Riding on a rolling billow,
  And the pigmy spake these measures:
  "Dost thou wish a worthy helper,
  One to use the pole and frighten
  Pike and salmon to thy fish-nets?"
  Wainamoinen, old and faithful,
  Answered thus the lake-born hero:
  "Yea, we need a worthy helper,
  One to hold the pole, and frighten
  Pike and salmon to our fish-nets."
  Thereupon the water-pigmy
  Cut a linden from the border,
  Spake these words to Wainamoinen:
  "Shall I scare with all my powers,
  With the forces of my being,
  As thou needest shall I scare them?"
  Spake the minstrel, Wainamoinen:
  "If thou scarest as is needed,
  Thou wilt scare with all thy forces,
  With the strength of thy dominions."
  Then began the pigmy-hero,
  To affright the deep-sea-dwellers;
  Drove the fish in countless numbers
  To the net of the magicians.
  Wainamoinen, ancient minstrel,
  Drew his net along the waters,
  Drew it with his ropes of flax-thread,
  Spake these words of magic import:
  "Come ye fish of Northland waters
  To the regions of my fish-net,
  As my hundred meshes lower."
  Then the net was drawn and fastened,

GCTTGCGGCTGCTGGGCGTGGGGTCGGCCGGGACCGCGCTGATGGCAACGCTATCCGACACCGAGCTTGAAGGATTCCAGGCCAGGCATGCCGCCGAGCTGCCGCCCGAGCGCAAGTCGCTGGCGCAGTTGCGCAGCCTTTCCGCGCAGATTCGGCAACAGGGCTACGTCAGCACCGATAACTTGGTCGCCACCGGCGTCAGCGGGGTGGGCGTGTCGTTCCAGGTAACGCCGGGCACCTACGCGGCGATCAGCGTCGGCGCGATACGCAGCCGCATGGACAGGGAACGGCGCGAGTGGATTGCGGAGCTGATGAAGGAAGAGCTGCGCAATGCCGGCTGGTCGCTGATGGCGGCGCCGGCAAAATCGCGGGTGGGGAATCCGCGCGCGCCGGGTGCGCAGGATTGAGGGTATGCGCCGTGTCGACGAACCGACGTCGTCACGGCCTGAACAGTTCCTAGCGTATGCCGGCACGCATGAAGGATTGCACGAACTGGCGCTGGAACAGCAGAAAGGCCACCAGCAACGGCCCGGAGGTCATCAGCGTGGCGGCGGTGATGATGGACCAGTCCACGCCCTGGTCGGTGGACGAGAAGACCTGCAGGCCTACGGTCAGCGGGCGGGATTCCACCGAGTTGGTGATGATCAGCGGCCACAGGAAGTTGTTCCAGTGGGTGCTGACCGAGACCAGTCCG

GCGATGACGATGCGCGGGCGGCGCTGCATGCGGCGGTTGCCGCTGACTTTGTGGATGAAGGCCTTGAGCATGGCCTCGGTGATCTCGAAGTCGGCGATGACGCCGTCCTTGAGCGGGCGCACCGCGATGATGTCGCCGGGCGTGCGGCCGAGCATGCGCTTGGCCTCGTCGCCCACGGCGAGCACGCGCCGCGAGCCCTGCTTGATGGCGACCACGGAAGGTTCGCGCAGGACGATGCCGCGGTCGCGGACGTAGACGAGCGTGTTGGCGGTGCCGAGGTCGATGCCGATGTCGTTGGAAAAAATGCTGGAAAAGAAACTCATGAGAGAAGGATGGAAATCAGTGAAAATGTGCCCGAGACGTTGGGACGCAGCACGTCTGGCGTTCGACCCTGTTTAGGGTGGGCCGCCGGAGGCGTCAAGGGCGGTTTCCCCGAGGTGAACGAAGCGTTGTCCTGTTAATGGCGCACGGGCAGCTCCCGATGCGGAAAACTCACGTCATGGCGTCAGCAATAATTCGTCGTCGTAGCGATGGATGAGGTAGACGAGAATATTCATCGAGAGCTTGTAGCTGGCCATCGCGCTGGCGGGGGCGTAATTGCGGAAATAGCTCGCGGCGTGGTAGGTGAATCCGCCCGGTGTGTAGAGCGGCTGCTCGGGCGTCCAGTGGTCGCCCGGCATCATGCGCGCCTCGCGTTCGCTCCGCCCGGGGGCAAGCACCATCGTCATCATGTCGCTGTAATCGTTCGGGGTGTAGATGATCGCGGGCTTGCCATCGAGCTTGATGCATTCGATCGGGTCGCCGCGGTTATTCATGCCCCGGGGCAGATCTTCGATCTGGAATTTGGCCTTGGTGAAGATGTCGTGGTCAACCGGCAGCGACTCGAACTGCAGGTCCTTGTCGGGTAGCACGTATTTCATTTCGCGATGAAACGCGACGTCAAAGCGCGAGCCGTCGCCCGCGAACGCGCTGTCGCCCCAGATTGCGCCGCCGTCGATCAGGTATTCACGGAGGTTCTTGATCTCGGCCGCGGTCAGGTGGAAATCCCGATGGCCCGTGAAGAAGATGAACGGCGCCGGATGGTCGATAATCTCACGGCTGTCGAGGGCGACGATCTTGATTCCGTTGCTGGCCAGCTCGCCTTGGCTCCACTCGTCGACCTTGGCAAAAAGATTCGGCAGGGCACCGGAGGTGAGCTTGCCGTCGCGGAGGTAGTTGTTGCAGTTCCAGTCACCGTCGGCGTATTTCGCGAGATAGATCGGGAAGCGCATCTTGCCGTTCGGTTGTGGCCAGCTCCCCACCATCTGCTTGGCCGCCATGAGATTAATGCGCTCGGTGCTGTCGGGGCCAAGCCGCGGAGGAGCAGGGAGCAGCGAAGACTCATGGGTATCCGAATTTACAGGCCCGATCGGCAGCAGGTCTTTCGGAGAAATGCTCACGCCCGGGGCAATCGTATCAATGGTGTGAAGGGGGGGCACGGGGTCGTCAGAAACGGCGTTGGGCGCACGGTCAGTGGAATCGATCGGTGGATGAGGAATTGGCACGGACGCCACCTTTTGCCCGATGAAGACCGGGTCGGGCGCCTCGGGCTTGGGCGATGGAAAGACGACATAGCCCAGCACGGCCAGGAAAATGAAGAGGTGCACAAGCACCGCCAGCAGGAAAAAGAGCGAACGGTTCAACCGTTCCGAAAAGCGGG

Many were the gray-pike taken
  By he master and magician.
  Wainamoinen, happy-hearted,
  Hastened to a neighboring island,
  To a blue-point in the waters,
  Near a red-bridge on the headland;
  Landed there his draught of fishes,
  Cast the pike upon the sea-shore,
  And the Fire-pike was among them,
  Cast the others to the waters.
  Spake the ancient Wainamoinen:
  "May I touch thee with my fingers,
  Using not my gloves of iron,
  Using not my blue-stone mittens?
  This the Sun-child hears and answers:
  "I should like to carve the Fire-fish,
  I should like this pike to handle,
  If I had the knife of good-luck."
  Quick a knife falls from the heavens,
  From the clouds a magic fish-knife,
  Silver-edged and golden-headed,